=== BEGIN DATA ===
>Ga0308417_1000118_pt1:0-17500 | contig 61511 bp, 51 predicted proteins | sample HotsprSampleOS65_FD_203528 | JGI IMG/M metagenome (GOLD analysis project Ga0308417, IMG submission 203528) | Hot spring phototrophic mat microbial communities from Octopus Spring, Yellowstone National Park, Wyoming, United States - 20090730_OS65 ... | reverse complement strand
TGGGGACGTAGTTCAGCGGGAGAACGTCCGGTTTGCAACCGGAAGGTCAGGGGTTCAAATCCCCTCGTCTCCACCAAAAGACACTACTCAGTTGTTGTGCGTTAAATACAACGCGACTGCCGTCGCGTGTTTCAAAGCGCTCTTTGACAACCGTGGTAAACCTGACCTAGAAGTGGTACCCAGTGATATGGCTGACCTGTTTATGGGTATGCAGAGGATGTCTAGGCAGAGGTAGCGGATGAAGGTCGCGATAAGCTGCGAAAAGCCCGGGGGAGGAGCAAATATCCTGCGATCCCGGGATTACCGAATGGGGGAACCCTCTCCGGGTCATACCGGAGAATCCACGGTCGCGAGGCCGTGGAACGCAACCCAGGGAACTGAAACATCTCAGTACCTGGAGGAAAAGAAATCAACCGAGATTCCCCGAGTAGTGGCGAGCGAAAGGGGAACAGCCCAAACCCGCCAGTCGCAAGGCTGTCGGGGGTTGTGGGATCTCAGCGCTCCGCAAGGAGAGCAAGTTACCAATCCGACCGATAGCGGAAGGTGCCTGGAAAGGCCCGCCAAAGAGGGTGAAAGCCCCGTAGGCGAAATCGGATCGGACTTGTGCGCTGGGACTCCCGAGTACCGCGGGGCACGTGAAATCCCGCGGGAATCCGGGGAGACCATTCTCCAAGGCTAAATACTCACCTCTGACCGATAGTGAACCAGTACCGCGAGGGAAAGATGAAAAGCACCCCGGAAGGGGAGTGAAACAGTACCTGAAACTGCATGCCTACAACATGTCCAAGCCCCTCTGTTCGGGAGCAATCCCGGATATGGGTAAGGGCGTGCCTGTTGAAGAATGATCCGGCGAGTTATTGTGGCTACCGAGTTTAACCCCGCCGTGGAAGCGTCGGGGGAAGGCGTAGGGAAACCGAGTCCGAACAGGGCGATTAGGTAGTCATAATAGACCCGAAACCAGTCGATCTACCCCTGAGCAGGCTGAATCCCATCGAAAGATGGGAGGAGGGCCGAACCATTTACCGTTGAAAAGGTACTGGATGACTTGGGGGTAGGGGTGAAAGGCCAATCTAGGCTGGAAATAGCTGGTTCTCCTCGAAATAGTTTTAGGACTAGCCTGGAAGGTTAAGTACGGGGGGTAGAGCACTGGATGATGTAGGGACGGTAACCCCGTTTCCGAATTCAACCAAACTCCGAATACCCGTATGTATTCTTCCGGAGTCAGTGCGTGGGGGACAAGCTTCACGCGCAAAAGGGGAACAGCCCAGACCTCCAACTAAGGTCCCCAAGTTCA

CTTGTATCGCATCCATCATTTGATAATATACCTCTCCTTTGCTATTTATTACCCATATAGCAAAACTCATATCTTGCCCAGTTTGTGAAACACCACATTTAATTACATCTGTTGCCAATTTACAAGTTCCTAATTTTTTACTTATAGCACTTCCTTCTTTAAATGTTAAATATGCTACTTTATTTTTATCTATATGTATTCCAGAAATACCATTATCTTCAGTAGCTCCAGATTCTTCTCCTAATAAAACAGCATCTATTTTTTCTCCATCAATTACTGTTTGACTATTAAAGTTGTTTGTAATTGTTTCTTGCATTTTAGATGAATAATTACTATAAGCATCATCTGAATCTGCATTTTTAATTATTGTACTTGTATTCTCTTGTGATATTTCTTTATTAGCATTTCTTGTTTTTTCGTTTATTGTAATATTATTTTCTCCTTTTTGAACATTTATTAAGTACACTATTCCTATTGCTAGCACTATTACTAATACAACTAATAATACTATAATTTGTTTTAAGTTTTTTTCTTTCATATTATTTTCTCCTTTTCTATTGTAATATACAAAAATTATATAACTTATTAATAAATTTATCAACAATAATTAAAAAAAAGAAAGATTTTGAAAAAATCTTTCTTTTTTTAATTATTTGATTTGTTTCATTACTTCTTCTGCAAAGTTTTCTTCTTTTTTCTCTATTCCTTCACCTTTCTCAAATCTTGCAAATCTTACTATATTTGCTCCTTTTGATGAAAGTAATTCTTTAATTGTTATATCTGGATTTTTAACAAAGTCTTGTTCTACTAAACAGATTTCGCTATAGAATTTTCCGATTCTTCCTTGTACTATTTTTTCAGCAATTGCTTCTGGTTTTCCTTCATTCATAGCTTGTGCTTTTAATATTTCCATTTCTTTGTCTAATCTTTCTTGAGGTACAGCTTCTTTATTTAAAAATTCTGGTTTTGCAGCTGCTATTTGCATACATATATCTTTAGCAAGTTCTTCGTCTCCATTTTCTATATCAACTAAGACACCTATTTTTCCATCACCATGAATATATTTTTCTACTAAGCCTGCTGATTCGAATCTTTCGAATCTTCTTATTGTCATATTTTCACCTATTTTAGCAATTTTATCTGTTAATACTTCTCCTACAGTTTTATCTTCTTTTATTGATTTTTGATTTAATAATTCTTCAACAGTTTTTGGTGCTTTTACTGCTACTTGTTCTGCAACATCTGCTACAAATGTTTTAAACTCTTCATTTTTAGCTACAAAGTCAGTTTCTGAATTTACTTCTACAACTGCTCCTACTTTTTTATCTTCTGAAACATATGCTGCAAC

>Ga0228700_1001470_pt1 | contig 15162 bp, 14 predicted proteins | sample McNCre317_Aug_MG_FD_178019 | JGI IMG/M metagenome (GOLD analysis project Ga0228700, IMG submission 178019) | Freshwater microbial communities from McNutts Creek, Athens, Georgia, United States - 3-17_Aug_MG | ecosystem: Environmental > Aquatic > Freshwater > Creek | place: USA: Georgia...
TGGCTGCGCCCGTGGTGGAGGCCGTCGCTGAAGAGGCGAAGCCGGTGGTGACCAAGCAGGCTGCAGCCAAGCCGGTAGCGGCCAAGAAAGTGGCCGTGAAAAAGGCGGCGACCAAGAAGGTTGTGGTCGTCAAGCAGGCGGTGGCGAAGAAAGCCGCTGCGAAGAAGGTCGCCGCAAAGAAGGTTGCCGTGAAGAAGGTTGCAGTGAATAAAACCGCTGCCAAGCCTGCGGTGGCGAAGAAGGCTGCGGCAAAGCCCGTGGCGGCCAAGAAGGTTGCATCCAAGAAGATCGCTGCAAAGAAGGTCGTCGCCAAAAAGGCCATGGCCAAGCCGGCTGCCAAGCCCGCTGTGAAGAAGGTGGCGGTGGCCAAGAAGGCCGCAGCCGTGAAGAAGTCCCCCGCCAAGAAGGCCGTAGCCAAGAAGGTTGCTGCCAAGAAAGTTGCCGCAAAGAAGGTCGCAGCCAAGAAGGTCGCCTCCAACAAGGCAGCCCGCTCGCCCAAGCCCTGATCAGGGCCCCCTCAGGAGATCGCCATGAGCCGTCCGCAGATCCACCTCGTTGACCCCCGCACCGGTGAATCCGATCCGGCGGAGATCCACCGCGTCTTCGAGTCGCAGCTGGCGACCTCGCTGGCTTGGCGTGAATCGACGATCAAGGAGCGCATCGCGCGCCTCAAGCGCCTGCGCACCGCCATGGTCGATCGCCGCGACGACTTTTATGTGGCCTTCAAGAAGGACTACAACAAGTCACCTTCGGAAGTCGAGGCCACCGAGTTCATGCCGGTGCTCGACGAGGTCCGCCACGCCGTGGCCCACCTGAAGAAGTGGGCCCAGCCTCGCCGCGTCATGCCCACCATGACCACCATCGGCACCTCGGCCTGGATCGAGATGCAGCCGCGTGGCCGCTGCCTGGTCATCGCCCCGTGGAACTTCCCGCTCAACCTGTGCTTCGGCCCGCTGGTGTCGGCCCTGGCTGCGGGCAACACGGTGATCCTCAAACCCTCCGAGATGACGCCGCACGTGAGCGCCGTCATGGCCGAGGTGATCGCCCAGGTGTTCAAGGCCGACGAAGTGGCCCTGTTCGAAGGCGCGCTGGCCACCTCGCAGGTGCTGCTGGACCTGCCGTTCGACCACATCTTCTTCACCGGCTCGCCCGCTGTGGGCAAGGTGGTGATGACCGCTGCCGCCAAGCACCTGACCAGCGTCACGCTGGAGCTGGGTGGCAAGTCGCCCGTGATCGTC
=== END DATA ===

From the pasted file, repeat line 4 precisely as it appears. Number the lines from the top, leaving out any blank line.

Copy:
>Ga0228700_1001470_pt1 | contig 15162 bp, 14 predicted proteins | sample McNCre317_Aug_MG_FD_178019 | JGI IMG/M metagenome (GOLD analysis project Ga0228700, IMG submission 178019) | Freshwater microbial communities from McNutts Creek, Athens, Georgia, United States - 3-17_Aug_MG | ecosystem: Environmental > Aquatic > Freshwater > Creek | place: USA: Georgia...